Wireless is not a ‘set it and forget it’ solution.
Wireless is being utilised more than ever in control architectures. It is flexible, versatile and can be cost effective; however, concerns about the security, reliability, and capacity of wireless continue to prevent conservative end users from reaping its benefits. Are these concerns valid? This article will address these points head-on, disentangling the misconceptions from genuine challenges, providing insight about how to overcome obstacles now and down the road with proper understanding, planning and execution.
Is wireless better or worse than a wired network? The answer is no; it is different. A plethora of wireless technologies exist to suit a variety of users. Is it for every application? No. But for many, wireless can be more flexible, versatile and cost effective than wired networks. Yet, questions regarding security, reliability and capacity of wireless continue to prevent conservative end users from reaping its benefits. Can these be overcome?
Security is the first topic to arise when discussing wireless in a plant network and the decision to deploy is often not one made in isolation. Plant engineers want to ensure uninterrupted production and that security measures are in place to protect their process and plant floor equipment. IT engineers want to ensure that systems deployed in the plant co-exist well with networks in the rest of the organisation and that nothing compromises the security of corporate information. Though different, the concerns of both the plant-floor engineer and the IT engineer are of high importance.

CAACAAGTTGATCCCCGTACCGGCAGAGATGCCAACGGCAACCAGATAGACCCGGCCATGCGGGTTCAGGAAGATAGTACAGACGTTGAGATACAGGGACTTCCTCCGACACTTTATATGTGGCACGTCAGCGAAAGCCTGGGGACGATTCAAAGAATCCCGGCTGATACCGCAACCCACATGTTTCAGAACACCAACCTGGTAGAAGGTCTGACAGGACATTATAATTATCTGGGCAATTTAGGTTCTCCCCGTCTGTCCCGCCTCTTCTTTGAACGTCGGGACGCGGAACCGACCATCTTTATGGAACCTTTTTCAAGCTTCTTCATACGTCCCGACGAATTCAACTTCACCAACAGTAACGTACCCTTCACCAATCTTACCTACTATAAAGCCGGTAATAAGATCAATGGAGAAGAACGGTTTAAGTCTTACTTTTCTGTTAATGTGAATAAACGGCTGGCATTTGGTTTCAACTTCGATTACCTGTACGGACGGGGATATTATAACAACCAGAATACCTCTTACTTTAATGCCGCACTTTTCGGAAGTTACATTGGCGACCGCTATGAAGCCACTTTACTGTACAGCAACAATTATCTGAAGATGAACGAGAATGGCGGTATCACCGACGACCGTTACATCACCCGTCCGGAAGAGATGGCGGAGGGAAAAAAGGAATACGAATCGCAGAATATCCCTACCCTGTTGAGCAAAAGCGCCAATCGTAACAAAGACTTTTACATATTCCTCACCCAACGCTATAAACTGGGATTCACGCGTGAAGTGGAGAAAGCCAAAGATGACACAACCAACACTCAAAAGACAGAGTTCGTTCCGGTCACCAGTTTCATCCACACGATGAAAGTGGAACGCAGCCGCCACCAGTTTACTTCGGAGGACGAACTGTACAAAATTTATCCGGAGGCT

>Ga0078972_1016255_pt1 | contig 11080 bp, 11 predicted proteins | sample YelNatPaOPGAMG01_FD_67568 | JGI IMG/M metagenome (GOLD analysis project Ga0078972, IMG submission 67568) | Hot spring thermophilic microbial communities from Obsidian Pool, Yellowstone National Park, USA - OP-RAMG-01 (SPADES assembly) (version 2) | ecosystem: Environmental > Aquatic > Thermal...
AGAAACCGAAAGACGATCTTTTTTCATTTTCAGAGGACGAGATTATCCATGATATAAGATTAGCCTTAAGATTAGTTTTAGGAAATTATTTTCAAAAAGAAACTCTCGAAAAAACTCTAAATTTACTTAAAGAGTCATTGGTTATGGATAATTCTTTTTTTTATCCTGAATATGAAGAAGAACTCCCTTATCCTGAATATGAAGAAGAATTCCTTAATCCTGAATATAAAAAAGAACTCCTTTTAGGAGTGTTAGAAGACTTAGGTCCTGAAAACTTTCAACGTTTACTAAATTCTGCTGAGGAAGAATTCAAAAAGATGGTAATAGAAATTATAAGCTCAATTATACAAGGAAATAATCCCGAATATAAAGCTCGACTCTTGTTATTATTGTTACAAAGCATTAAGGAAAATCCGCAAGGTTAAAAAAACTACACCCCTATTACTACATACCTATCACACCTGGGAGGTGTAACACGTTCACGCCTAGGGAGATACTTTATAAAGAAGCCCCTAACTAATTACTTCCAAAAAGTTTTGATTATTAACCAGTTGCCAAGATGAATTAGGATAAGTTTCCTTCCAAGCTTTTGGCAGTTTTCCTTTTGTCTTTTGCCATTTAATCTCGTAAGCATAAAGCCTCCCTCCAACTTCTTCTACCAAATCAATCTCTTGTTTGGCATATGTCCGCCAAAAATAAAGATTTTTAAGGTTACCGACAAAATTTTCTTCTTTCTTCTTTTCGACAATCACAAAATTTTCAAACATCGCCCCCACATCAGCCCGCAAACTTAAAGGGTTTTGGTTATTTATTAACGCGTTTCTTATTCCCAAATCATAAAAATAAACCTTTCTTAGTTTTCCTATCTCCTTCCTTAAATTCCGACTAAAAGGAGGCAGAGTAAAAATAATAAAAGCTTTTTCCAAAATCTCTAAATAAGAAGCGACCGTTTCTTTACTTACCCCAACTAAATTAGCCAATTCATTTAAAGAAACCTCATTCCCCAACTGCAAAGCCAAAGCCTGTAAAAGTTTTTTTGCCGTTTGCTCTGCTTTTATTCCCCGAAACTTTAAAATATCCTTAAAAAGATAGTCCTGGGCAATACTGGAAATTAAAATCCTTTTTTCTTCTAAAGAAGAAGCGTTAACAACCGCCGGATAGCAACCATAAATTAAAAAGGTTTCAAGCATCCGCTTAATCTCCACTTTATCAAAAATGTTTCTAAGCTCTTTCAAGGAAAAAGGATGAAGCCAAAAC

Today, the mechanisms are in place for industrial wireless systems to address the issues of both stakeholders. However, understanding what capabilities exist in wireless networking devices and how to utilise them for the betterment of the operation is not always appreciated. Modern encryption techniques can be utilised to avoid someone interpreting your data maliciously. Filtering and strong authentication allow only authorised devices on the network. The mechanisms that are relied upon by the US government for transferring secret information are present in today’s industrial wireless devices, and address many of the concerns of security of information, assets and reliability of processes.
So, the discussion on security for a plant network is not one in which IT engineers and plant engineers have competing interests. Instead, each has their own experiences. Plant engineers have depth of experience in 24/7 reliability and the role reliability plays when deploying automation networks. IT engineers have depth of experience in co-existence of multiple systems and network management. The two can complement each other if cooperation exists.
Find out more about engaging cooperation from the IT department, meeting capacity requirements, network reliability and wireless for control: http://instrumentation.co.za/+C15631
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